DBN Logo 520x72

The Dearborn Police Department has collaborated with ACCESS to provide a full-time behavioral health specialist to respond, with officers, to situations involving mental and behavioral health crises.

Stacy Wetters, a clinical social worker and behavioral health specialist, has already begun her work serving the public, assisting Dearborn Police officers, and educating the Department on appropriate mental health crisis response and resources.

The program is funded through a grant from ACCESS.

Recognizing an increased need among the community, Dearborn is one of few jurisdictions in the state to employ the co-responder or Police-Mental Health Collaboration (PMHC) model.

In recent years, with the backdrop of a global pandemic, the Dearborn Police Department has seen an escalation in mental health calls–a 62% increase from 2020 to 2022–and welfare check calls, which increased from 910 in 2020, to 1139 in 2021, and 1135 in 2022.

With the aim of improving the experience and outcomes of people in crisis, co-responders offer several advantages to both officers and the community. A co-response unit can facilitate de-escalation in crisis situations; divert individuals from the criminal justice system to crisis support; and connect those in need with appropriate services.

Wetters explained, “In mental health or substance use emergencies, I can help de-escalate and offer clinical expertise and interventions that an officer may not be trained in. I am also trained as a clinical therapist, so I can talk with people who sometimes are more open to interacting with someone not in uniform.”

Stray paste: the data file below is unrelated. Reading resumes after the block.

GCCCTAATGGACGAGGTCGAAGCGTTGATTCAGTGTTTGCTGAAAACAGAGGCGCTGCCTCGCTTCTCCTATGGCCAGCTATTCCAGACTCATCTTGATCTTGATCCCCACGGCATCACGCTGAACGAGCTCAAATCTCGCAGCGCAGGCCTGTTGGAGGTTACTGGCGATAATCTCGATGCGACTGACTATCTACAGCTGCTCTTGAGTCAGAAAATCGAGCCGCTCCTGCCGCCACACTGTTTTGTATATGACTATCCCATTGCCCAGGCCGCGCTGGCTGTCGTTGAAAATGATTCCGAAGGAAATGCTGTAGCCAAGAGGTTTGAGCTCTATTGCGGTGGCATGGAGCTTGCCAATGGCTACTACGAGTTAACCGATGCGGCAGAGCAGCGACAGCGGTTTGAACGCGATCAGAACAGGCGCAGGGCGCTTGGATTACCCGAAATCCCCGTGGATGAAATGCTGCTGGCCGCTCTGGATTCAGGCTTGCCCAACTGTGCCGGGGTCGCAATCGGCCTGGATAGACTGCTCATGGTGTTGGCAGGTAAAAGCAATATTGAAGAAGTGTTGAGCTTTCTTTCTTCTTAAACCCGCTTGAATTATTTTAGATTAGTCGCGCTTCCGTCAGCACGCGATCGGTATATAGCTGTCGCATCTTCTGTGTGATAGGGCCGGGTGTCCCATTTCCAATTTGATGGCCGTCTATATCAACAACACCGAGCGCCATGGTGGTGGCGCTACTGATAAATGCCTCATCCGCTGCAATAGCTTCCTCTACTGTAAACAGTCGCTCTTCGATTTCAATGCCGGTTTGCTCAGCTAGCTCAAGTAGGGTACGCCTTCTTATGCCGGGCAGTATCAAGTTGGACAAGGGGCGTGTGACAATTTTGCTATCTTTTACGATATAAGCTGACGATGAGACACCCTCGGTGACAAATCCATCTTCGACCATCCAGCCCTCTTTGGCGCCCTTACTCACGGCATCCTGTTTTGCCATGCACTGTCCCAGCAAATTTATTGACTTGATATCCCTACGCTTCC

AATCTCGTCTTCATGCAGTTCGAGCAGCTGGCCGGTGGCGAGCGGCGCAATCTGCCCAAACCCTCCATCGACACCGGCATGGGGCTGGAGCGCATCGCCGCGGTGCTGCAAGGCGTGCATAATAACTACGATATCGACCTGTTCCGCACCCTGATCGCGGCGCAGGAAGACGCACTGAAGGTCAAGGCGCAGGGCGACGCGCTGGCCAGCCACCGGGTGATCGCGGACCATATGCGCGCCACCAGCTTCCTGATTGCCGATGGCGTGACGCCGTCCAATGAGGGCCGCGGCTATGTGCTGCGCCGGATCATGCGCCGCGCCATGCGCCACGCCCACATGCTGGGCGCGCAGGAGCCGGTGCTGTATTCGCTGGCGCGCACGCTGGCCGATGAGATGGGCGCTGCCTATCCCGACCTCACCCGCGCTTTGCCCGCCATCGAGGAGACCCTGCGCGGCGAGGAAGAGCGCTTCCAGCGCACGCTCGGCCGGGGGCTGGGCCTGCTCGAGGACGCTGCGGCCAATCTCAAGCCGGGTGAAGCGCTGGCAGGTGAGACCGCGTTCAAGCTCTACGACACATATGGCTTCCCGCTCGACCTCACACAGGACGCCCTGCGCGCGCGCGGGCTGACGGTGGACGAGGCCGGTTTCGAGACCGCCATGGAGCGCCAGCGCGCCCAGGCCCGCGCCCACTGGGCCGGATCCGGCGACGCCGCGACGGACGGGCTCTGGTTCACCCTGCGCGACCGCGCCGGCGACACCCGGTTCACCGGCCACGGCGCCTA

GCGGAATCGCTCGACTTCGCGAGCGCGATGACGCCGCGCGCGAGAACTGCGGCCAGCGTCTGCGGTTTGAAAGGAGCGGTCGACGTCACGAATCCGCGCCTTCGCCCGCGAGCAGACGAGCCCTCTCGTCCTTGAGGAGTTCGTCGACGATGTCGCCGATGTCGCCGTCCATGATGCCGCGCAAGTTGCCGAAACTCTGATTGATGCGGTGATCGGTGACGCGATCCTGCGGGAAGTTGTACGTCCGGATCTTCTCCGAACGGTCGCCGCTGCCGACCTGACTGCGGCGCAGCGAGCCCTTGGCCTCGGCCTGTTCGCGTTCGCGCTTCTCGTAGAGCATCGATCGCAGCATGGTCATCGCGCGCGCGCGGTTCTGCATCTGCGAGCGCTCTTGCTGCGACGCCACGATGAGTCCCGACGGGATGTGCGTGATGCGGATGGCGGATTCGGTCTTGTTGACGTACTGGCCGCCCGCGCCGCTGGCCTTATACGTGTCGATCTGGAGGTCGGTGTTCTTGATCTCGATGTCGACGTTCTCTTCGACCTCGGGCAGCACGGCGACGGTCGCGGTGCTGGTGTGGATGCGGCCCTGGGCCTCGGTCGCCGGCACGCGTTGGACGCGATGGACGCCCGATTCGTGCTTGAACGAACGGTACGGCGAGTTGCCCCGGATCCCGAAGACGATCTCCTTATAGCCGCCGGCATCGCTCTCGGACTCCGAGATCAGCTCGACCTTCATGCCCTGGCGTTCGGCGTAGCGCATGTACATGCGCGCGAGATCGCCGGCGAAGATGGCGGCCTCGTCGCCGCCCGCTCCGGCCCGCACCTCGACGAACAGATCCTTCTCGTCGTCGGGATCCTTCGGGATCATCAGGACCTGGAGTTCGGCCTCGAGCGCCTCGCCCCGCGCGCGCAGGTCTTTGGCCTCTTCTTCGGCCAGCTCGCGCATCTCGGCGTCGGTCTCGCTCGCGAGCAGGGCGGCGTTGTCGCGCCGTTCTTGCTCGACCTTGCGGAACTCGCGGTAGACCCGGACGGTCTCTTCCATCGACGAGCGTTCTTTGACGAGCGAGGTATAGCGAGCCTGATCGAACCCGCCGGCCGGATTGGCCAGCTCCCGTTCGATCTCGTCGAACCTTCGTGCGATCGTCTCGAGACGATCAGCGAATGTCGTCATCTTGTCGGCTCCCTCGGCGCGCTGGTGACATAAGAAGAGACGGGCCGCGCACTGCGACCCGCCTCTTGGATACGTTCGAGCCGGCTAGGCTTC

Nationwide data supports the effectiveness of co-response for several outcomes: better officer safety, less use of force, fewer injuries to the community, more referrals to appropriate services for those in need, fewer arrests, and more jail diversions.

Officers who routinely interact with crisis specialists also become more aware of available community resources that provide treatment, services, and support.

Police-mental health collaborations result in ongoing community-based treatment solutions that enable the individual in finding lasting stability.

Chief Issa Shahin stated, “With an overwhelming increase in mental health calls, there is a great need for this program in our city. Our co-responder will be able to provide not only an immediate response to such calls, but also the wraparound services and follow-up care needed by those experiencing mental health or substance use issues.”